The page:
Asian Dub Foundation

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Asian Dub Foundation
Asian Dub Foundation.jpg
Asian Dub Foundation performing live in Berlin, November 2008
Background information
Also known asADF
OriginLondon, England
GenresBig beat, electronica, hip hop, trip hop, drum and bass, ragga, bhangra
Years active1993–present
LabelsSlash, Virgin, FFRR, EMI, Cooking Vinyl
Websitewww.asiandubfoundation.com
MembersAniruddha Das
John Pandit
Steve Chandra Savale
Aktar Ahmed
Ghetto Priest
Nathan Flutebox Lee
Brian Fairbairn
Past membersDeeder Zaman
Lisa Das
Martin Savale
Al Rumjen
Lord Kimo
Prithpal Rajput
Dipa Peyronnin
Sanjay Tailor
Rocky Singh

Asian Dub Foundation (ADF) is an English electronica band that combines the musical styles rapcore, dub, dancehall and ragga. The group also includes traditional rock instruments such as electric bass and guitar, which acknowledges a punk rock influence. Their music is known for its dub-inspired basslines, guitar parts inspired by the traditional Indian instrument the sitar, and fast rapping.

History[edit]

Asian Dub Foundation (ADF) was formed in summer 1993 from an education workshop run by Aniruddha Das (bass, programming) and assisted by John Pandit (mixing)[1] which was attended by rapper Deeder Zaman. This early line-up released the sound-system based Conscious EP in late 1993 on Nation Records. Guitarist/programmer Steve Chandra Savale was invited to join in early 1994 and ADF became more of a band format.[2] Sanjay Tailor joined the band as live midi/programmer and DJ soon after. This completed the full live line-up of the band and their debut album Facts and Fictions was released in late 1995, following the single "Rebel Warrior".[3]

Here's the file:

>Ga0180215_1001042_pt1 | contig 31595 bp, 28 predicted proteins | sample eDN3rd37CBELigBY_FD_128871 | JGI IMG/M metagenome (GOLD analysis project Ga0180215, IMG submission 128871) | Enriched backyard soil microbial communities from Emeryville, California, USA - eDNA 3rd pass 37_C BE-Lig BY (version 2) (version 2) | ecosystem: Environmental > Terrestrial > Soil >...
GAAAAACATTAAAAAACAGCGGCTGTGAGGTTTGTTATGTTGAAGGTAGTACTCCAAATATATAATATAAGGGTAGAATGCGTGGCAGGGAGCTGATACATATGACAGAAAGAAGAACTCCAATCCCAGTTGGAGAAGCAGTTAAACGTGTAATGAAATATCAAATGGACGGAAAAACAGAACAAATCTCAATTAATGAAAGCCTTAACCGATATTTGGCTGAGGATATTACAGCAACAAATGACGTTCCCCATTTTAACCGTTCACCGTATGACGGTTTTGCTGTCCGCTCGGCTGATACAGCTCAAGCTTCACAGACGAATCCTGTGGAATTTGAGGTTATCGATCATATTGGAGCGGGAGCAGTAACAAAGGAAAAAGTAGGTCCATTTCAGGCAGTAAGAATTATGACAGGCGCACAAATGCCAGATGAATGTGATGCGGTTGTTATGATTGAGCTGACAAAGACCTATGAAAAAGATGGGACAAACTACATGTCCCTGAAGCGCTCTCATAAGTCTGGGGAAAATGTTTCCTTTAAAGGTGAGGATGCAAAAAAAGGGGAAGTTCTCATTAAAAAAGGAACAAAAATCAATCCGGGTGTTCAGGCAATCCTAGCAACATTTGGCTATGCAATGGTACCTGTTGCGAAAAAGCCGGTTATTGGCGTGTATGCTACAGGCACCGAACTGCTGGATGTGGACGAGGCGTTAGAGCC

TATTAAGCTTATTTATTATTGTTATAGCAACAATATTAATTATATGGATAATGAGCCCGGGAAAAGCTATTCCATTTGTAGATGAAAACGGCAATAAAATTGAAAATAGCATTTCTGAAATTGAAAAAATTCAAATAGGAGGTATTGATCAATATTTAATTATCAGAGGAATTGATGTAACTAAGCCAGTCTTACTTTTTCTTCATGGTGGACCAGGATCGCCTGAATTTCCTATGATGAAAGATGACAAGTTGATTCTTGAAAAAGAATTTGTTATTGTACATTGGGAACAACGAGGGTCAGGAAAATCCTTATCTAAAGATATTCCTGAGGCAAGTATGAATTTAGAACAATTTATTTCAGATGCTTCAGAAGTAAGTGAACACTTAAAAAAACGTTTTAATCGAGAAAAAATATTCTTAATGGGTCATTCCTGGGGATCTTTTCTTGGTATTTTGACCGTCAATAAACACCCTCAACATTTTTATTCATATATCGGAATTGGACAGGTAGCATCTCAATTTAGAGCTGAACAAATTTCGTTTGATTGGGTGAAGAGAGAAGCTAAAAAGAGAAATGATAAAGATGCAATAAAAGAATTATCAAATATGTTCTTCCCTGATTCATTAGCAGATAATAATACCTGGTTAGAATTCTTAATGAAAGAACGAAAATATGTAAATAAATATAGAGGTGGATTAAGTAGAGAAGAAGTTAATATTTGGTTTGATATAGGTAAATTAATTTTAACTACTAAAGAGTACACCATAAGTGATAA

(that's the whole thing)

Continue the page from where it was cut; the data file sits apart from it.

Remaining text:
Initially not widely known in a UK music scene focused on Britpop, the band toured in mainland Europe and gained a substantial following, particularly in France where their French-only release R.A.F.I. sold 100,000 copies. In early 1997 the band was signed by London Records. Their British profile was upped considerably by the support of Primal Scream with whom the band began to tour regularly. Their second album Rafi's Revenge (1998) combined punk energy with a jungle/reggae core and was nominated for a Mercury Prize. The single "Naxalite" was an ode to the militant Naxalite movement in India. Tours to the United States (with the Beastie Boys) and Japan followed.